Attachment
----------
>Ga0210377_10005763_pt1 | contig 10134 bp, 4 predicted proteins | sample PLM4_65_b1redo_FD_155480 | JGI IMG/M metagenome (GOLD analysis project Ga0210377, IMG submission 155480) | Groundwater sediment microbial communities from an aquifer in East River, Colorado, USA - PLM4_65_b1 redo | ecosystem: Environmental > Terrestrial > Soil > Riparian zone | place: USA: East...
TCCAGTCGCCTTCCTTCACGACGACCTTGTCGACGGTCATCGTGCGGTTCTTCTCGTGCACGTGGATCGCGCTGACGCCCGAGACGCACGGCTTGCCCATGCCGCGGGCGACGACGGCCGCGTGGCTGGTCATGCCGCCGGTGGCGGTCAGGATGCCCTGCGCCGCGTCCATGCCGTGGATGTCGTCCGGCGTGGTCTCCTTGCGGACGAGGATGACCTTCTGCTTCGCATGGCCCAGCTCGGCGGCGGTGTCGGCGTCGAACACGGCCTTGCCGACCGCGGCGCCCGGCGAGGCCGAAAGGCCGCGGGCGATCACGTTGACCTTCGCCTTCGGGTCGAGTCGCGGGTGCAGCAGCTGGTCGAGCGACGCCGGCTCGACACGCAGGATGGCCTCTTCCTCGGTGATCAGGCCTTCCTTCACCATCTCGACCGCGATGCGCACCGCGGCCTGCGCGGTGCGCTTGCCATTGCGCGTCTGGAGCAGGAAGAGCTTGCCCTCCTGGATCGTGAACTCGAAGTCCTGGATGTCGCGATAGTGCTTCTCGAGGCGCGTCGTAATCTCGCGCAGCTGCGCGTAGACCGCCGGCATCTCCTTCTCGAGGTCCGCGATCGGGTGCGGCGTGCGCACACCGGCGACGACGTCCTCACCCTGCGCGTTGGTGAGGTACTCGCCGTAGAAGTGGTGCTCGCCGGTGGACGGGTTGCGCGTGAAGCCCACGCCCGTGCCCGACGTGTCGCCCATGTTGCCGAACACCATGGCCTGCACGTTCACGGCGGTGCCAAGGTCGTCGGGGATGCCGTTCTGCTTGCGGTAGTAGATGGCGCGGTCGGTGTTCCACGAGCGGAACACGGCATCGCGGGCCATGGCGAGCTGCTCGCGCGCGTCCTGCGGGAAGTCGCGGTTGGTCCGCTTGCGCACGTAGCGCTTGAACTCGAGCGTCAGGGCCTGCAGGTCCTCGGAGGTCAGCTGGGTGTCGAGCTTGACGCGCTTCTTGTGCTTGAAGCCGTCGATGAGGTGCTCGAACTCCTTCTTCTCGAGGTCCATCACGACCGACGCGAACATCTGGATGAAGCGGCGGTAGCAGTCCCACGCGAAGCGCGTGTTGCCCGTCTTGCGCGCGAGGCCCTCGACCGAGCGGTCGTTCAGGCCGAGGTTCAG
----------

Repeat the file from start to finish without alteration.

>Ga0210377_10005763_pt1 | contig 10134 bp, 4 predicted proteins | sample PLM4_65_b1redo_FD_155480 | JGI IMG/M metagenome (GOLD analysis project Ga0210377, IMG submission 155480) | Groundwater sediment microbial communities from an aquifer in East River, Colorado, USA - PLM4_65_b1 redo | ecosystem: Environmental > Terrestrial > Soil > Riparian zone | place: USA: East...
TCCAGTCGCCTTCCTTCACGACGACCTTGTCGACGGTCATCGTGCGGTTCTTCTCGTGCACGTGGATCGCGCTGACGCCCGAGACGCACGGCTTGCCCATGCCGCGGGCGACGACGGCCGCGTGGCTGGTCATGCCGCCGGTGGCGGTCAGGATGCCCTGCGCCGCGTCCATGCCGTGGATGTCGTCCGGCGTGGTCTCCTTGCGGACGAGGATGACCTTCTGCTTCGCATGGCCCAGCTCGGCGGCGGTGTCGGCGTCGAACACGGCCTTGCCGACCGCGGCGCCCGGCGAGGCCGAAAGGCCGCGGGCGATCACGTTGACCTTCGCCTTCGGGTCGAGTCGCGGGTGCAGCAGCTGGTCGAGCGACGCCGGCTCGACACGCAGGATGGCCTCTTCCTCGGTGATCAGGCCTTCCTTCACCATCTCGACCGCGATGCGCACCGCGGCCTGCGCGGTGCGCTTGCCATTGCGCGTCTGGAGCAGGAAGAGCTTGCCCTCCTGGATCGTGAACTCGAAGTCCTGGATGTCGCGATAGTGCTTCTCGAGGCGCGTCGTAATCTCGCGCAGCTGCGCGTAGACCGCCGGCATCTCCTTCTCGAGGTCCGCGATCGGGTGCGGCGTGCGCACACCGGCGACGACGTCCTCACCCTGCGCGTTGGTGAGGTACTCGCCGTAGAAGTGGTGCTCGCCGGTGGACGGGTTGCGCGTGAAGCCCACGCCCGTGCCCGACGTGTCGCCCATGTTGCCGAACACCATGGCCTGCACGTTCACGGCGGTGCCAAGGTCGTCGGGGATGCCGTTCTGCTTGCGGTAGTAGATGGCGCGGTCGGTGTTCCACGAGCGGAACACGGCATCGCGGGCCATGGCGAGCTGCTCGCGCGCGTCCTGCGGGAAGTCGCGGTTGGTCCGCTTGCGCACGTAGCGCTTGAACTCGAGCGTCAGGGCCTGCAGGTCCTCGGAGGTCAGCTGGGTGTCGAGCTTGACGCGCTTCTTGTGCTTGAAGCCGTCGATGAGGTGCTCGAACTCCTTCTTCTCGAGGTCCATCACGACCGACGCGAACATCTGGATGAAGCGGCGGTAGCAGTCCCACGCGAAGCGCGTGTTGCCCGTCTTGCGCGCGAGGCCCTCGACCGAGCGGTCGTTCAGGCCGAGGTTCAG